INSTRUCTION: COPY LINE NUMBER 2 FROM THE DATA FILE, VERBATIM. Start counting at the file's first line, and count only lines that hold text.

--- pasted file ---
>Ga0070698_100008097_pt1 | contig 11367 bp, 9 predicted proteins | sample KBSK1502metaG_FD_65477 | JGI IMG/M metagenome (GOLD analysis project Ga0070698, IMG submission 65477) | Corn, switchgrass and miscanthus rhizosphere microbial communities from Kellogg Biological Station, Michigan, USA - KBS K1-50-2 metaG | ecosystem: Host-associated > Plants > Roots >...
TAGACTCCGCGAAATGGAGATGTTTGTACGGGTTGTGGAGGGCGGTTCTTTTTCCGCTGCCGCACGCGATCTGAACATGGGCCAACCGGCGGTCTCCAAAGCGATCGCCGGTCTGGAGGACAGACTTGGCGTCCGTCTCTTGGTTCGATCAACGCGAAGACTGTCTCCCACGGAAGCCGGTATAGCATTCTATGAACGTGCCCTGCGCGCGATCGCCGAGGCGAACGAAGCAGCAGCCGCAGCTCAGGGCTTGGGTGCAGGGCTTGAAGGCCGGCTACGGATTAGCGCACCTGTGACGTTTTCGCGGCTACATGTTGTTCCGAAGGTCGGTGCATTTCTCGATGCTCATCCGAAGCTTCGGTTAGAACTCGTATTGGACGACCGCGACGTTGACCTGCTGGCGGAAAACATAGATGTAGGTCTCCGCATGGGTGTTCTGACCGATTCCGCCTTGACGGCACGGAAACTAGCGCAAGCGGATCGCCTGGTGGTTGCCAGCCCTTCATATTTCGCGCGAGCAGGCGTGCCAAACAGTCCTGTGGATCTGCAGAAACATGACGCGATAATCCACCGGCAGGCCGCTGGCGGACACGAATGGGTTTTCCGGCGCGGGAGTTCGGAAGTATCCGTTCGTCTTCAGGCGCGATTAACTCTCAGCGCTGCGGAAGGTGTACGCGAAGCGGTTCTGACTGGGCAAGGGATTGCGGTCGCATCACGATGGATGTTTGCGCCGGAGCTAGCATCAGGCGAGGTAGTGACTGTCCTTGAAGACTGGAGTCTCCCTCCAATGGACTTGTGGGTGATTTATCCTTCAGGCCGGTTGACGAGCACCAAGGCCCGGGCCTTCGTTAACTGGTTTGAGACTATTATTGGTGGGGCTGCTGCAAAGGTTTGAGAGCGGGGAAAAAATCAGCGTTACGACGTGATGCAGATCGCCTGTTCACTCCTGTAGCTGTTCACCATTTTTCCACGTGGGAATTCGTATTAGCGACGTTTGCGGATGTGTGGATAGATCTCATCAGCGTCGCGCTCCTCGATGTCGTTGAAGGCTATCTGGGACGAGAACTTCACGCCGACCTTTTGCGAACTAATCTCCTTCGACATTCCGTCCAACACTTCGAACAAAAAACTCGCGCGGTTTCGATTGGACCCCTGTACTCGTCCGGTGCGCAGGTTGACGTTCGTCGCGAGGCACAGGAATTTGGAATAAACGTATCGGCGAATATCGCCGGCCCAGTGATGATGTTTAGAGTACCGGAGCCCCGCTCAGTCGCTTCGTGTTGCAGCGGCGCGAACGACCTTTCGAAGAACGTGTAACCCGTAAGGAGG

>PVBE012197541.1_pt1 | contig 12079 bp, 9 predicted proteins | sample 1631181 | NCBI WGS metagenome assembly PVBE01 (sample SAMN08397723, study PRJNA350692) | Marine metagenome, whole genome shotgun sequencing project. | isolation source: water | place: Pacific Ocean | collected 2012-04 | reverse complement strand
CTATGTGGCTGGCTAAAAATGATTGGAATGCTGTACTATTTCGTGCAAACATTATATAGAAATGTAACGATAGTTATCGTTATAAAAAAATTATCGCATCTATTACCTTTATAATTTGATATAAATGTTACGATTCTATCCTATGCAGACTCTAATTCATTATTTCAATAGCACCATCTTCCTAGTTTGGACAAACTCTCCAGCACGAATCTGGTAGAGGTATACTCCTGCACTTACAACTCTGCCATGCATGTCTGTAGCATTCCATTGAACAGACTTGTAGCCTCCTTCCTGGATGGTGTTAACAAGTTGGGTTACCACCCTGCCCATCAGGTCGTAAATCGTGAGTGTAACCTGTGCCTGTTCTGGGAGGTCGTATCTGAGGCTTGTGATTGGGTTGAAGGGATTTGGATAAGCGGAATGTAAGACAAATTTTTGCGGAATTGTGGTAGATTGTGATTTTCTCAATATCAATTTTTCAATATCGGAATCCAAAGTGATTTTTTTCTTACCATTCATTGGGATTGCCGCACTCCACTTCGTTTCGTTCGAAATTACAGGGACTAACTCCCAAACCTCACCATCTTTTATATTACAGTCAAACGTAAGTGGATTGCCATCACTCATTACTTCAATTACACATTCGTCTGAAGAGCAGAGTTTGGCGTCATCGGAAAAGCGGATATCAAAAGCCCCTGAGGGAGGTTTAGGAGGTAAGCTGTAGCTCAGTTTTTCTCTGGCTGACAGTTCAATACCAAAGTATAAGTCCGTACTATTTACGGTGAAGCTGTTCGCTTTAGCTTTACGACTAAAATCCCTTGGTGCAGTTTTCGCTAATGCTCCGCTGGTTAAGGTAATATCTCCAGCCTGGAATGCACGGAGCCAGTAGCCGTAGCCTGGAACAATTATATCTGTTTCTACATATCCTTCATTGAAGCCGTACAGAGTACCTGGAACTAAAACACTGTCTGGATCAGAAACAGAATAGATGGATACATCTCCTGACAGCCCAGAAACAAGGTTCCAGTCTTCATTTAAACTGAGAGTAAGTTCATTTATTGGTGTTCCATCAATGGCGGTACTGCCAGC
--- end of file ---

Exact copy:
TAGACTCCGCGAAATGGAGATGTTTGTACGGGTTGTGGAGGGCGGTTCTTTTTCCGCTGCCGCACGCGATCTGAACATGGGCCAACCGGCGGTCTCCAAAGCGATCGCCGGTCTGGAGGACAGACTTGGCGTCCGTCTCTTGGTTCGATCAACGCGAAGACTGTCTCCCACGGAAGCCGGTATAGCATTCTATGAACGTGCCCTGCGCGCGATCGCCGAGGCGAACGAAGCAGCAGCCGCAGCTCAGGGCTTGGGTGCAGGGCTTGAAGGCCGGCTACGGATTAGCGCACCTGTGACGTTTTCGCGGCTACATGTTGTTCCGAAGGTCGGTGCATTTCTCGATGCTCATCCGAAGCTTCGGTTAGAACTCGTATTGGACGACCGCGACGTTGACCTGCTGGCGGAAAACATAGATGTAGGTCTCCGCATGGGTGTTCTGACCGATTCCGCCTTGACGGCACGGAAACTAGCGCAAGCGGATCGCCTGGTGGTTGCCAGCCCTTCATATTTCGCGCGAGCAGGCGTGCCAAACAGTCCTGTGGATCTGCAGAAACATGACGCGATAATCCACCGGCAGGCCGCTGGCGGACACGAATGGGTTTTCCGGCGCGGGAGTTCGGAAGTATCCGTTCGTCTTCAGGCGCGATTAACTCTCAGCGCTGCGGAAGGTGTACGCGAAGCGGTTCTGACTGGGCAAGGGATTGCGGTCGCATCACGATGGATGTTTGCGCCGGAGCTAGCATCAGGCGAGGTAGTGACTGTCCTTGAAGACTGGAGTCTCCCTCCAATGGACTTGTGGGTGATTTATCCTTCAGGCCGGTTGACGAGCACCAAGGCCCGGGCCTTCGTTAACTGGTTTGAGACTATTATTGGTGGGGCTGCTGCAAAGGTTTGAGAGCGGGGAAAAAATCAGCGTTACGACGTGATGCAGATCGCCTGTTCACTCCTGTAGCTGTTCACCATTTTTCCACGTGGGAATTCGTATTAGCGACGTTTGCGGATGTGTGGATAGATCTCATCAGCGTCGCGCTCCTCGATGTCGTTGAAGGCTATCTGGGACGAGAACTTCACGCCGACCTTTTGCGAACTAATCTCCTTCGACATTCCGTCCAACACTTCGAACAAAAAACTCGCGCGGTTTCGATTGGACCCCTGTACTCGTCCGGTGCGCAGGTTGACGTTCGTCGCGAGGCACAGGAATTTGGAATAAACGTATCGGCGAATATCGCCGGCCCAGTGATGATGTTTAGAGTACCGGAGCCCCGCTCAGTCGCTTCGTGTTGCAGCGGCGCGAACGACCTTTCGAAGAACGTGTAACCCGTAAGGAGG